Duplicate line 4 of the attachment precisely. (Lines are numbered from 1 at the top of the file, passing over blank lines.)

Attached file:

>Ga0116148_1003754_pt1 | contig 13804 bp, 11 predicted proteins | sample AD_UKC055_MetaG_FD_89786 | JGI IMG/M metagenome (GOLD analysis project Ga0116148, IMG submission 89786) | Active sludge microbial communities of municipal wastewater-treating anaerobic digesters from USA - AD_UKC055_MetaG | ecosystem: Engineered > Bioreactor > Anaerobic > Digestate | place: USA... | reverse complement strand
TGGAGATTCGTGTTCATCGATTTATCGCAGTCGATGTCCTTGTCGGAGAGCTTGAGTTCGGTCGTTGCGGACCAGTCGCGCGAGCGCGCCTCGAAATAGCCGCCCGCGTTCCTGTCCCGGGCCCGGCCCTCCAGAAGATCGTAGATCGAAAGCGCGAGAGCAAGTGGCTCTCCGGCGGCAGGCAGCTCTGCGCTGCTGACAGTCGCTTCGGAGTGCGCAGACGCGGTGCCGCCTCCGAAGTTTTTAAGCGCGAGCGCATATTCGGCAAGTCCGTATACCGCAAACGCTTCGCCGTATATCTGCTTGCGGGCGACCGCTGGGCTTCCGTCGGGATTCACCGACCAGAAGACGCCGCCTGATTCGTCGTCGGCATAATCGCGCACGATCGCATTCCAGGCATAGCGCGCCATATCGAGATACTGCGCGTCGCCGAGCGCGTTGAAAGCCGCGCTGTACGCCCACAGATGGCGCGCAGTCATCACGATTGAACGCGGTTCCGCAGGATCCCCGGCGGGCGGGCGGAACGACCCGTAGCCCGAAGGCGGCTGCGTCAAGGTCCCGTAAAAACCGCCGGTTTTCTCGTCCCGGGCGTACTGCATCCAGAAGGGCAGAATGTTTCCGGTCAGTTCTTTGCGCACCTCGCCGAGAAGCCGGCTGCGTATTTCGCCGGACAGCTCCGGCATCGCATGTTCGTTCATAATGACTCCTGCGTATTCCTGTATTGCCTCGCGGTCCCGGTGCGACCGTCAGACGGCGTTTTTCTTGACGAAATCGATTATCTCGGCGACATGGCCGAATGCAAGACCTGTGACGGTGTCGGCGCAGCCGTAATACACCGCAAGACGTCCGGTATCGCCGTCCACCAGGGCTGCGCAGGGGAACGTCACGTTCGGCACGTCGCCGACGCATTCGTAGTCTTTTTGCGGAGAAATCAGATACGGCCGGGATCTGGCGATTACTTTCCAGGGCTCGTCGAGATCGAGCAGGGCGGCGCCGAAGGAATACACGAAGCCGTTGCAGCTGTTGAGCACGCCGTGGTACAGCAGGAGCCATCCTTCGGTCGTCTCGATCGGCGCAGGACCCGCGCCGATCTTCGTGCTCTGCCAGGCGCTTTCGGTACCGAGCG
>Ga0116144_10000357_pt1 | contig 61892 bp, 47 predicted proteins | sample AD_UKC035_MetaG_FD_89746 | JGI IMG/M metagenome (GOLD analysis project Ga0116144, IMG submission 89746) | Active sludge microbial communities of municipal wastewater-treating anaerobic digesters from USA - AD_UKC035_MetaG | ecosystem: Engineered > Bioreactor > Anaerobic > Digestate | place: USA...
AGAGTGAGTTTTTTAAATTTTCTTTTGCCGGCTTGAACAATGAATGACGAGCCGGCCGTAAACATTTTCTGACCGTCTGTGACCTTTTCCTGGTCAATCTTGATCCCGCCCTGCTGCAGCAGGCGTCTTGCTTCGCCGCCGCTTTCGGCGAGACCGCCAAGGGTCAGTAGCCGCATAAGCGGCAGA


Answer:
AGAGTGAGTTTTTTAAATTTTCTTTTGCCGGCTTGAACAATGAATGACGAGCCGGCCGTAAACATTTTCTGACCGTCTGTGACCTTTTCCTGGTCAATCTTGATCCCGCCCTGCTGCAGCAGGCGTCTTGCTTCGCCGCCGCTTTCGGCGAGACCGCCAAGGGTCAGTAGCCGCATAAGCGGCAGA